Saturday, July 02, 2005

Norma Johnston

One of my favorite YA writers is Norma Johnston. Every few years, I reread her The Keeping Days series: The Keeping Days, Glory in the Flower, The Sanctuary Tree, A Mustard Seed of Magic, A Nice Girl Like You and Myself and I. Sadly, these books are out of print so to read them you need to search libraries and used book stores. It will be worth the search. I have no idea what is necessary to bring out of print books back into print, but it is a shame that this series, particularly the first four, are no longer available.

It's the turn of the century -- the year 1900! And Tish Sterling wants to be a writer. She thinks she's qualified because she loves to write and she "feels things deeply." The first four books portray life at the turn of the century; they also deal with issues such as prejudice, fear, family, friendship, belief, and love. But most importantly, they deal with Tish becoming a writer. It's not easy - dreamy write in your diary writer writing; Tish has to work at it. Part of the glory of these books is Tish resisting the idea that writing is a craft, requiring discipline. These books show Tish growing as an artist, with all that being an artist means. The first four books cover a two year period. The last two jump forward to the start of World War I; the main characters are those who were born in the first four. In these last two, we see the artist that Tish has become. The last two are also about secrets and honesty (as well as topical issues such as war and women's rights).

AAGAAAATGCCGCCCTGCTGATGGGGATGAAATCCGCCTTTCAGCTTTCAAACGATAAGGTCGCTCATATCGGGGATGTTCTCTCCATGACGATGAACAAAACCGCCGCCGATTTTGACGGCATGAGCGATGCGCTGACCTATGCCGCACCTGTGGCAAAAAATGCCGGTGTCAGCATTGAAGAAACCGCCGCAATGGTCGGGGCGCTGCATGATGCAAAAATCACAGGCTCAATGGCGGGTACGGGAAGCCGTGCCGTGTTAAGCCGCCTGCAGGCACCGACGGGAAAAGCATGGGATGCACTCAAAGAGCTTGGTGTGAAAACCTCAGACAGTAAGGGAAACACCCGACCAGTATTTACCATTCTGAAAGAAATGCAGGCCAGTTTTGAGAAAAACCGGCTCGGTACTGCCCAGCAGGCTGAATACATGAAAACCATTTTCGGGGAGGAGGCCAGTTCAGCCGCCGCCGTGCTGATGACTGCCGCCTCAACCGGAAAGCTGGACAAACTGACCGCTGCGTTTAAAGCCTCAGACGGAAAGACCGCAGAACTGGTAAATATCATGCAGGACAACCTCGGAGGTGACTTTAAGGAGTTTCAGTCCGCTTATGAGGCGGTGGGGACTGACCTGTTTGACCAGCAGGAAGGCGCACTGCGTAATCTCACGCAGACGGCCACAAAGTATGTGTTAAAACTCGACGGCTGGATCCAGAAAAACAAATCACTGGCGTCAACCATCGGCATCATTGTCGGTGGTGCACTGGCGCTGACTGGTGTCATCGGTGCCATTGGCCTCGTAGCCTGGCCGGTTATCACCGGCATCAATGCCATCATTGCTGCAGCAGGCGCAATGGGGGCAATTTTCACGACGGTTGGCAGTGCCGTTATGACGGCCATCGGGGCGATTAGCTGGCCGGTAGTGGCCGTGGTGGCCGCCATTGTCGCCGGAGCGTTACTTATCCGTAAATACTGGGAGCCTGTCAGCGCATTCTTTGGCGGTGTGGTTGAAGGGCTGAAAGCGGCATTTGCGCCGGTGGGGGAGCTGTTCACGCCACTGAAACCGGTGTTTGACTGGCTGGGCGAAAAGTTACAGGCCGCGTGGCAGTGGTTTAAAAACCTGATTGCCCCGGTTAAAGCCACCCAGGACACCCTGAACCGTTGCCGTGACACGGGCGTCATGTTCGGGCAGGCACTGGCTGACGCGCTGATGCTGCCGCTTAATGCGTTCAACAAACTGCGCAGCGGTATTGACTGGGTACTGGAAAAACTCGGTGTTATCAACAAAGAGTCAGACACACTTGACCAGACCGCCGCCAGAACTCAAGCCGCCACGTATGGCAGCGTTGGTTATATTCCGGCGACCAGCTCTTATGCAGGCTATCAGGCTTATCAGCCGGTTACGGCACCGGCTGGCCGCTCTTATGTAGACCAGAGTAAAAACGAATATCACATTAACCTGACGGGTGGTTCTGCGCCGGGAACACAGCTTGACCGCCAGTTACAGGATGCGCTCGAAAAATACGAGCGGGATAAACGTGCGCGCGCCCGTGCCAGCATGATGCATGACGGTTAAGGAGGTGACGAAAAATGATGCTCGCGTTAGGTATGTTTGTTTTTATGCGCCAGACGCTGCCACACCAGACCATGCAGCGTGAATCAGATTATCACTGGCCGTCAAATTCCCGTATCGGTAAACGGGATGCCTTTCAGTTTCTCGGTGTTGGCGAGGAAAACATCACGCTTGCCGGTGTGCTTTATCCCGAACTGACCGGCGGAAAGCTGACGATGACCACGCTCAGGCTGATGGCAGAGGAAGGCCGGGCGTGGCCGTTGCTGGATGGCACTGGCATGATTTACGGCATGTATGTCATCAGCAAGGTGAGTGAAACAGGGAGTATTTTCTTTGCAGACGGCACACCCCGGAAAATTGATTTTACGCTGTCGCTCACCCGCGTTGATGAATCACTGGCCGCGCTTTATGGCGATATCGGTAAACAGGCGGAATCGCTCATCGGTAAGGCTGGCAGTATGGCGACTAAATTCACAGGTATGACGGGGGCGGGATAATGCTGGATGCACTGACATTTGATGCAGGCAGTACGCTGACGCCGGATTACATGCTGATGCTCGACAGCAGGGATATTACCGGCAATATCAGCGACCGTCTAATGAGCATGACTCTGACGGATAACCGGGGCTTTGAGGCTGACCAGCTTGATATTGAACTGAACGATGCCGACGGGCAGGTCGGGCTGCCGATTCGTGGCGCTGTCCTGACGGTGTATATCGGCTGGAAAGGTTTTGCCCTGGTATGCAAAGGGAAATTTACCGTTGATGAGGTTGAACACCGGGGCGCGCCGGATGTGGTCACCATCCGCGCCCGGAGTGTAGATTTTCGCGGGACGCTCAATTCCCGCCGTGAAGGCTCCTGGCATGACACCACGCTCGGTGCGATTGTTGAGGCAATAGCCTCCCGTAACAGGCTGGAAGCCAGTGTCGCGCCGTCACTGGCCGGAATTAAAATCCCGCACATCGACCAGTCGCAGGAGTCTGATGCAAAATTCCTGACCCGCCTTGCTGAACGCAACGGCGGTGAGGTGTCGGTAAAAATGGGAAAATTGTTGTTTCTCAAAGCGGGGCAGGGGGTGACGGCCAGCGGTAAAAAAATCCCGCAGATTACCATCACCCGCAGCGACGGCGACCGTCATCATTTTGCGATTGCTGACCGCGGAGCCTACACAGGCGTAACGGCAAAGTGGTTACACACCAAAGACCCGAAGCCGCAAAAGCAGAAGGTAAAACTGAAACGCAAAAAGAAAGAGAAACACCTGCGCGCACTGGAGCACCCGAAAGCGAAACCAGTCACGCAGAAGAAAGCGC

For those of us who are total Johnston junkies: Johnston has other historical series, set during the Revolutionary War, the Civil War, the 1920s; all these families come together in The Carlisle Chronicles Series (books: Carlisle's Hope; To Jess, With Love and Memories; Carlisles All (set in the early 1980s, this family is descended from all these other families; Jess is Tish's great grand niece.))

Other strengths of Johnston: the ability to juggle a huge cast of characters. Showing modern themes in historical settings. Examining the meaning of family, belief, loyalty, love, friendship, dependence and independence.

2 comments:

ThatDeborahGirl said...

I have always wanted my daughter to have this series and I'm determined to get it for her this Christmas. Thanks for providing all the titles and the info about the other series! Awesome information about one of my old favorites. : )

Jessica said...

Whaaaaat?!! More to Tish's family in other eras?!! I love Norma Johnston. Now, thanks to you, I have a new quest! (And I have used up today's quota of exclamation points. :( )

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